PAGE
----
I'd heard good things about this one from people of the horror movie bent but I'd been putting off for the above stated reasons - I'm just not a horror guy - and I must admit the first act of this movie convinced me that I was right. It was so slow and boring I had to bail. I mean, I understood there was foreshadowing and symbolism going on, but c'mon, man ... pick up the pace a little bit. I turned it back on the next day to let the second act redeem it - and it did, but I still wasn't that invested. The shock worked on me, but then again, it kind of telegraphed where the rest of the movie was going, so that third act had to really knock it out of the park. I'd say it was a solid triple to the gap.

I like it for it's fuck-up-ed-ness, but I saw a ton of shit coming, and in the end I didn't really care about any character in the movie anyway so I kind of chalk it up as a Wicker Man rip-off, albeit a superior one. Especially superior to the Nick Cage version.
  #1317  
Old 03-09-2020, 08:40 AM
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Saturday night, I sat through the entirety of The Paper Chase for some reason. (Note to self: buy some paint, so that the next time you are this desperate for entertainment, you can pour it out and watch it dry).


Was there a thing in the seventies where movie people acted in inexplicable ways and you were just supposed to think it was normal? There were several points in this movie where it happened, but here's an example.


Boy walks out of a pizza restaurant. Girl (who is a stranger to Boy at this point) walks up and grabs Boy by the arm and says, "Will you walk with me? I think there's someone following me." Of course, Boy, being a decent sort, plays along. Shortly afterward, they reach Girl's destination. Boy is talking to her, telling her about himself, when Girl just cuts him short. She clearly hasn't been listening and doesn't care. "Bye", and she's gone, into her house. Bitch!
Boy is now hot for her, and begins stalking her.


Oh, and next time Boy shows up at Girl's door, they have sex. Ooooohhhhhhkay.


Love Story is another good example of seventies movie characters behaving like aliens. It came on right after The Paper Chase, but luckily I'd seen it before and wasn't inclined to suffer again.
  #1318  
Old 03-09-2020, 08:56 AM
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Once Were Brothers, a documentary about the life of Robbie Robertson and his band, The Band, told through archival film clips and talking heads of those who knew and admired The Band, but mostly it's Robertson telling his story.

It's well made and the music is wonderful -- I didn't know much about The Band other than a few of their greatest hits, but I thoroughly enjoyed it. Some of those commenting are long-since deceased, like George Harrison. Eric Clapton tells how he journeyed to Woodstock, NY trying to work up the courage to ask to join ... "maybe you need another rhythm guitar?" -- high praise from one of the best guitarists who ever lived.

In some sense it's VH1 Behind The Music episode with a big budget. And I couldn't help feeling that it was self-serving and glosses over any criticism of Robertson. I was surprised at the end to find out that one other band member is still alive -- Garth Hudson -- but he didn't contribute. Hmm.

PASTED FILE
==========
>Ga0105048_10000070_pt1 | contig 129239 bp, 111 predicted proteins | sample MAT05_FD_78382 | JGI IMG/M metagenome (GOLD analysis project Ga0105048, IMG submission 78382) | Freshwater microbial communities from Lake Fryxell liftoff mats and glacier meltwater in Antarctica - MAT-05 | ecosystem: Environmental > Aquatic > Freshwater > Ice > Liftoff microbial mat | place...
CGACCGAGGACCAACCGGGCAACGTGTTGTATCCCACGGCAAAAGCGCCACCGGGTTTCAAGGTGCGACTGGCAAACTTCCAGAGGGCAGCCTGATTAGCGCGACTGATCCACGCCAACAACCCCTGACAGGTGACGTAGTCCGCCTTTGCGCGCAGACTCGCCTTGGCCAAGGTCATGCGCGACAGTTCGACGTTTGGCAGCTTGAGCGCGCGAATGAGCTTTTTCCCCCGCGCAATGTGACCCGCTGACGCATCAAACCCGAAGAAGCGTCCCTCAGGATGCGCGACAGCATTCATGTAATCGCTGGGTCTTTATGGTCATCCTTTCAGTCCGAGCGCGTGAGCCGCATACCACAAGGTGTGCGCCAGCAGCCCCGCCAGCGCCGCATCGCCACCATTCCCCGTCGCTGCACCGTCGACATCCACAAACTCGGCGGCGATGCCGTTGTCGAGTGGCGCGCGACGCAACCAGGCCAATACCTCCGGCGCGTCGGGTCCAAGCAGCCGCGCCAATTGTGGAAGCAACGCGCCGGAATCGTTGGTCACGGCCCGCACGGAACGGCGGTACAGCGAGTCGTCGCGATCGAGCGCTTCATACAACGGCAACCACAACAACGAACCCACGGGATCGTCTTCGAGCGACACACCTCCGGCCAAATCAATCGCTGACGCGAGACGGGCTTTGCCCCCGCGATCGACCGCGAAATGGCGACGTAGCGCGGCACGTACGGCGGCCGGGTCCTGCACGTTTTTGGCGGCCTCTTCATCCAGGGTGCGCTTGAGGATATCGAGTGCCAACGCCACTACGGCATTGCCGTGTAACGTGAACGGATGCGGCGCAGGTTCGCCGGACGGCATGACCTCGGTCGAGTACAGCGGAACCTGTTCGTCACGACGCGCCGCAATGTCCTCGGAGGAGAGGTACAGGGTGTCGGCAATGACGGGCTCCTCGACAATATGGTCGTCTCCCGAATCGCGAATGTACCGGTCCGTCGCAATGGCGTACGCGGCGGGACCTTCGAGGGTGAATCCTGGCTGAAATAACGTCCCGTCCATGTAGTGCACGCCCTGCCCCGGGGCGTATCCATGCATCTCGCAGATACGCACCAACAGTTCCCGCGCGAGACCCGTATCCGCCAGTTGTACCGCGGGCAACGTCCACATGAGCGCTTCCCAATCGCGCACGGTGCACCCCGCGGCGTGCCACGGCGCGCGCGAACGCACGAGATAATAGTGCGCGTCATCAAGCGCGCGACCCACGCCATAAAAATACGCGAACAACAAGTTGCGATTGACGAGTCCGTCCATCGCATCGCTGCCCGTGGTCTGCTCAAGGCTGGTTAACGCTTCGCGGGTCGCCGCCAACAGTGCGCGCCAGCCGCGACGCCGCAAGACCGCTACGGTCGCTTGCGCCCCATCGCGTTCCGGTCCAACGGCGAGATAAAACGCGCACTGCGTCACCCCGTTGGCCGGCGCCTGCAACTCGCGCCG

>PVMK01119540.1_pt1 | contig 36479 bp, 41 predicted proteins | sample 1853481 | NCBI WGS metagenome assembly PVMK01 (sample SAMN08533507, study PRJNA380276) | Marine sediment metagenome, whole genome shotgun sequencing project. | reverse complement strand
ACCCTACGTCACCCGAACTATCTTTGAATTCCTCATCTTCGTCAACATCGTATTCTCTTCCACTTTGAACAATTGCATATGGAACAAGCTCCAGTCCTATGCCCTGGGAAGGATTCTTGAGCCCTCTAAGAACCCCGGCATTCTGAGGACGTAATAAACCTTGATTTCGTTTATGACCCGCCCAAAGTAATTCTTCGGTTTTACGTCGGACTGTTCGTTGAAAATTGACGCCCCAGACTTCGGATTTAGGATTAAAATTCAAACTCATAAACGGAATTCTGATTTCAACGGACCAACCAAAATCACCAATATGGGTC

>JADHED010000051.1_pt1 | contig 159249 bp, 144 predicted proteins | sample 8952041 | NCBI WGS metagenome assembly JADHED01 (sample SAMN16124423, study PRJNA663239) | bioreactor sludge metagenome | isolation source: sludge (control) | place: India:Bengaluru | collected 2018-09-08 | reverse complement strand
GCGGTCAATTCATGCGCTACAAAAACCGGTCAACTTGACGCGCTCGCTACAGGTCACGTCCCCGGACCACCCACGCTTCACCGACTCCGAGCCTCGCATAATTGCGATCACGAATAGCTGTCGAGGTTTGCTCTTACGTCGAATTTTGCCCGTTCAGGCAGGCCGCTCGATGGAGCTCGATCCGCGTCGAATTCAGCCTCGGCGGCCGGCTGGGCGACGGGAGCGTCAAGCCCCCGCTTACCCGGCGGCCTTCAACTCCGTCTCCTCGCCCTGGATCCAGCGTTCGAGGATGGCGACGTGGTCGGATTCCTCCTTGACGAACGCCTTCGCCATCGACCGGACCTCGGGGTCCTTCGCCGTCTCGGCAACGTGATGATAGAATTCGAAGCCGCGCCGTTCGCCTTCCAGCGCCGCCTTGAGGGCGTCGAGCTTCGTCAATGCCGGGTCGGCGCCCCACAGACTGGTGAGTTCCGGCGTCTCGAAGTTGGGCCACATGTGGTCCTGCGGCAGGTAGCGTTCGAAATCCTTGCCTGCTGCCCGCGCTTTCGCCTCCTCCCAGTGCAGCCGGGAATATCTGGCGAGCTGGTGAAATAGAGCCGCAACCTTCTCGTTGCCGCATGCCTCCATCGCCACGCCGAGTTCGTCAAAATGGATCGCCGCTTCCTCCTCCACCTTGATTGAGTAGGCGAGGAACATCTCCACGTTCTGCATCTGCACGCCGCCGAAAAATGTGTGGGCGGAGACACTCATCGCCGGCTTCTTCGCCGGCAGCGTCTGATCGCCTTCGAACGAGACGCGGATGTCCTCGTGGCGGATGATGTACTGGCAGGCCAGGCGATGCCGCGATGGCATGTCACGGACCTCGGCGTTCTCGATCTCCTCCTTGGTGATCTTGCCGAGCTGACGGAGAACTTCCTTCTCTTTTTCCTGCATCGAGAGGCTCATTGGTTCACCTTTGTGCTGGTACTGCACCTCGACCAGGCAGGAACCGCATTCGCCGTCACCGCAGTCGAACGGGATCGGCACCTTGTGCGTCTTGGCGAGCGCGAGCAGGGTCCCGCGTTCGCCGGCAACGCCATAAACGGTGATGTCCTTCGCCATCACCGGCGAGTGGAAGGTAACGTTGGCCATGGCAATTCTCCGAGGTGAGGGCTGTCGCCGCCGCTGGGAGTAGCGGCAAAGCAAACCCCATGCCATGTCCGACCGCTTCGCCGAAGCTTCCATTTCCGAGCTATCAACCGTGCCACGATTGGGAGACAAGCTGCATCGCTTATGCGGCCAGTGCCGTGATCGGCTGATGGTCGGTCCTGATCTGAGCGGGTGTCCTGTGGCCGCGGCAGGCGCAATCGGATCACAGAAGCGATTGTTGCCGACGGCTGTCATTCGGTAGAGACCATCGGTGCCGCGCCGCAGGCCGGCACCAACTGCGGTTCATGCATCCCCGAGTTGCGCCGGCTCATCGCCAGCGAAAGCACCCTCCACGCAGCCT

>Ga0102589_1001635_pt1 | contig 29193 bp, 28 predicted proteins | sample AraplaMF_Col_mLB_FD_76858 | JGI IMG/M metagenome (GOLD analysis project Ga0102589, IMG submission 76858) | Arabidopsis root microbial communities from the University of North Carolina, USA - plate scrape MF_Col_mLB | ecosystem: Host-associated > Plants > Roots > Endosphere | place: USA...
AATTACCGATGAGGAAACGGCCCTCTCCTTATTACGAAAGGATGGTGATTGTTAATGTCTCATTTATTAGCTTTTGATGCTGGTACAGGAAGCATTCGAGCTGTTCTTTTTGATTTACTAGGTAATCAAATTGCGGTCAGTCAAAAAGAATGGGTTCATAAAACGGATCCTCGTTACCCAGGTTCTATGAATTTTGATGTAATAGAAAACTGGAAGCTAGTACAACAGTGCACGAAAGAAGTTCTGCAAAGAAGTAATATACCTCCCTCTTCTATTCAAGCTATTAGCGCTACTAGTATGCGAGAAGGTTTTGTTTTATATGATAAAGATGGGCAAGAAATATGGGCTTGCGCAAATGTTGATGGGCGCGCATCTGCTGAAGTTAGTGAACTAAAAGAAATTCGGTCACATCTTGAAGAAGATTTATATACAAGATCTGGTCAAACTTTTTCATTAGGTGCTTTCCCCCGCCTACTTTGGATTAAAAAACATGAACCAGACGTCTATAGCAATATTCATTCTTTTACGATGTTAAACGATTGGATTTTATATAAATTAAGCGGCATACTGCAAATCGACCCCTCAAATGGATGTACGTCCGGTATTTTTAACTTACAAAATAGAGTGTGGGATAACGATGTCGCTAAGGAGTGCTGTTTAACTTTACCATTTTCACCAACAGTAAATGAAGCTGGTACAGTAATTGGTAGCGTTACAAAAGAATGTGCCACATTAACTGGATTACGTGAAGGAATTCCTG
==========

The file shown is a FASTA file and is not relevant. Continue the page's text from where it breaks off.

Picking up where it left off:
#1319  
Old 03-16-2020, 08:33 AM
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Over the weekend I saw All The President's Men. I didn't find it that engrossing at first, but I can never tear my eyes away from Dustin Hoffman on screen. I also found it somewhat comforting to see that American politics has been in dire straits before, and we survived.
The ending was very abrupt...Og willing, the end of the current presidency will be similarly sudden.
  #1320  
Old 03-16-2020, 08:57 AM
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I was at one of the last theatrical screenings in Los Angeles. I saw Bacurau, a nearly impossible to describe pastoral action adventure film. Highly recommended.

A few hours after I got home, the mayor of Los Angeles announced the closure of all theaters for at lest the next two weeks (along with all bars and dine-in at restaurants.
  #1321  
Old 03-16-2020, 11:19 AM
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Watched A Beautiful Day in the Neighborhood and the German film In the Aisles over the weekend. Enjoyed both, preferred the latter.
  #1322  
Old 03-16-2020, 07:26 PM
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Watched Maleficent: Mistress Of Evil yesterday. I found the first movie to be disjointed and uninspired, but this one felt much more cohesive, if simplistic in plot. It's spectacularly beautiful, very well acted, but also has a couple of tonal shifts into comedy that undermines the serious impact of the drama in the wrong way. Reviews were much harsher than it deserved, it's worth a watch, especially now when everyone is in lockdown.
  #1323  
Old 03-24-2020, 06:27 PM
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Watched Long Shot, a 40-minute documentary on Netflix. Very much worth 40-minutes of your time. It's about a man accused of murder whose best alibi was that he had been attending a major league baseball game.

The story-telling seems a little stilted, to better to play up some amazing real coincidences, but a good true story. A-

Watched Hugo earlier today. A family picture directed by Martin Scorsese, that starts with some impressive cinematography, and is lovely throughout. It's maybe a little too heartwarming, but it did make me cry a couple of times, so I can't complain. On Netflix. Recommended. A-

Saw Moon, the science fiction film about a man maintaining a fusion powerplant on the dark side of moon. It was directed by the son of David Bowie. Entirely decent, but sad. Extensive model-based special effects. B+.